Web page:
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Is there a case for further increasing property taxes?

By Louise Morrin

Taxes are something everyone faces almost on a daily basis. From buying goods at the supermarket to investing in Carlton property, tax is a necessary evil we have to come to terms with.

However, one group believes there's a strong case for increasing taxes within the property sector, which could save the Commonwealth government as much as $5.3billion per year. The Grattan Institute emphasised that a smaller capital gains tax discount should be offered to property buyers, which would help create a leveller – and more profitable – playing field across the nation.

Hot property: negative gearing and capital gains tax reform showed that a 50 per cent capital gains tax discount alongside negative gearing "distorts investment decisions", which in turn prevents people from getting onto the property ladder and makes the market more volatile.

Instead, the Institute argues that the capital gains tax discount should be lowered from 50 to 25 per cent, while preventing negatively geared investors from deducting losses on their investments from their labour income.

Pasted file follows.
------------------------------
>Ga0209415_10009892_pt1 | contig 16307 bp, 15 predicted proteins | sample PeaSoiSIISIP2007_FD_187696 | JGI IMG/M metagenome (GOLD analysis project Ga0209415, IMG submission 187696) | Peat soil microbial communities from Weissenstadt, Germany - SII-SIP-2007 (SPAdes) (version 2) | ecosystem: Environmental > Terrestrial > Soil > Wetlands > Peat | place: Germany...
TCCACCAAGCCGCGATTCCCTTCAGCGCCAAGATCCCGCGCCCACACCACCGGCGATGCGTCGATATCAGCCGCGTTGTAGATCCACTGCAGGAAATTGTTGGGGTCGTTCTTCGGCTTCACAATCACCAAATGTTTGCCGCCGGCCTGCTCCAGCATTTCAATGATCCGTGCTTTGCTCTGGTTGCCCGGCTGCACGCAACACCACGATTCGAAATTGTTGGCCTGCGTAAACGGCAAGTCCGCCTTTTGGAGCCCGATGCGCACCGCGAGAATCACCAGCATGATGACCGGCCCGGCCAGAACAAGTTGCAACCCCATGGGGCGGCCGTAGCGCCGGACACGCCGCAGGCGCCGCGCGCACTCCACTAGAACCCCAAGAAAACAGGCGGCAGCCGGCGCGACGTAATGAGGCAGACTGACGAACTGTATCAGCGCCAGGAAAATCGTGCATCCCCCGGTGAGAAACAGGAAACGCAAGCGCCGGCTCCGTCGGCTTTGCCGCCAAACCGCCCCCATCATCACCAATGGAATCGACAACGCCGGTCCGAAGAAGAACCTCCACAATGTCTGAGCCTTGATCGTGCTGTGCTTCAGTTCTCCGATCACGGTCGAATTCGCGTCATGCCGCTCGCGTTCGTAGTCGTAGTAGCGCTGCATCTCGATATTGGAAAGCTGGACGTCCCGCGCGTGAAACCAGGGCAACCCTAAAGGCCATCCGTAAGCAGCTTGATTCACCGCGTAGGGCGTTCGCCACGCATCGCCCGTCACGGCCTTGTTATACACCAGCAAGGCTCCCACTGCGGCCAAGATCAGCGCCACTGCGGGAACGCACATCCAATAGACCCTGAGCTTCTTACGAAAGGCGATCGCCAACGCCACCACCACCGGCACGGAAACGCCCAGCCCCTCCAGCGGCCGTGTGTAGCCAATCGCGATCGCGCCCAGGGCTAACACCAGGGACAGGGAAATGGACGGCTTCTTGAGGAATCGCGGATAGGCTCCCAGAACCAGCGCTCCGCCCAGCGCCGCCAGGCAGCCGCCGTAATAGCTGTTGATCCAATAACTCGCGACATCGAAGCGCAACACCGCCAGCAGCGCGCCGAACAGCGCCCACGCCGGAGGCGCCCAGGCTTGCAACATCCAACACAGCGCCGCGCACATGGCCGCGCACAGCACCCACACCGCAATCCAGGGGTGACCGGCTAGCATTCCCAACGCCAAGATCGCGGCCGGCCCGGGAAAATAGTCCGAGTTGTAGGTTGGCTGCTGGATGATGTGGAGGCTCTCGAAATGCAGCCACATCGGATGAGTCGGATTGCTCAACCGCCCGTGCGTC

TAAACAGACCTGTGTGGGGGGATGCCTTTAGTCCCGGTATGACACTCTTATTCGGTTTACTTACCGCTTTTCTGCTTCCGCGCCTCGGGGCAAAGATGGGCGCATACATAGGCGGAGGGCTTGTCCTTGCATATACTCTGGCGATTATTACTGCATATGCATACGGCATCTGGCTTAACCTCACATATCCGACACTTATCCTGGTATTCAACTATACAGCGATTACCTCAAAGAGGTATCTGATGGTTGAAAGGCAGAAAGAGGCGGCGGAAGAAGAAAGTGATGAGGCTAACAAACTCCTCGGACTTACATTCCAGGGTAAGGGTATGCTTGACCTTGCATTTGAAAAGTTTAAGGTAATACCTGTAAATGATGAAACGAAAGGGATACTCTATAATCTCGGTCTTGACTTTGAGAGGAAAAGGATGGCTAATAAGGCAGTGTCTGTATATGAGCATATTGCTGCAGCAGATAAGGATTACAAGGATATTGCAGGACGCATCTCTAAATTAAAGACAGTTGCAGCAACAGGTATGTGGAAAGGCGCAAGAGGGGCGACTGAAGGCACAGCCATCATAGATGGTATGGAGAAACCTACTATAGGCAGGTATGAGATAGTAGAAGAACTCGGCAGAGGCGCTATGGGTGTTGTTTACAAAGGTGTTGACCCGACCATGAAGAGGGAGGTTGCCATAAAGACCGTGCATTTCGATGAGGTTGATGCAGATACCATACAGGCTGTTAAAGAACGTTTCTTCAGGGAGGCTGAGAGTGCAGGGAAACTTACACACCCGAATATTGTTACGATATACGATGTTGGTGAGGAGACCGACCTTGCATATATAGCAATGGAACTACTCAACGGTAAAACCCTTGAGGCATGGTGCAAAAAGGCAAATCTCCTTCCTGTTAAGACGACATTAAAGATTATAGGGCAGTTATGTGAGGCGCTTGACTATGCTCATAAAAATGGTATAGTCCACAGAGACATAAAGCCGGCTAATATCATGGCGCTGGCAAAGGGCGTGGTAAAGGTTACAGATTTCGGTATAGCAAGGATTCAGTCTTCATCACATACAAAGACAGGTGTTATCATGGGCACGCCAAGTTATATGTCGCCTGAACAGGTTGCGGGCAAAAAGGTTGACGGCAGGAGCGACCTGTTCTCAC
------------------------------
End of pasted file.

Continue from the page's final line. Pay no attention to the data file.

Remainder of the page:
Would this scheme really work?

The Property Council of Australia has expressed its concern over this type of system, suggesting it could cause unnecessary problems for buyers of property in Carlton and other types of real estate.

Chief executive Ken Morrison explained that it would likely result in more restricted investment in housing, while forcing up rents and making fewer jobs available in the real estate sector.

"This is a sloppy proposal that has given no thought to second and third order affects – including the impact on the 1.1 million employed in the property industry and the millions of Australians who would face higher rents because of these new property taxes," Mr Morrison emphasised.

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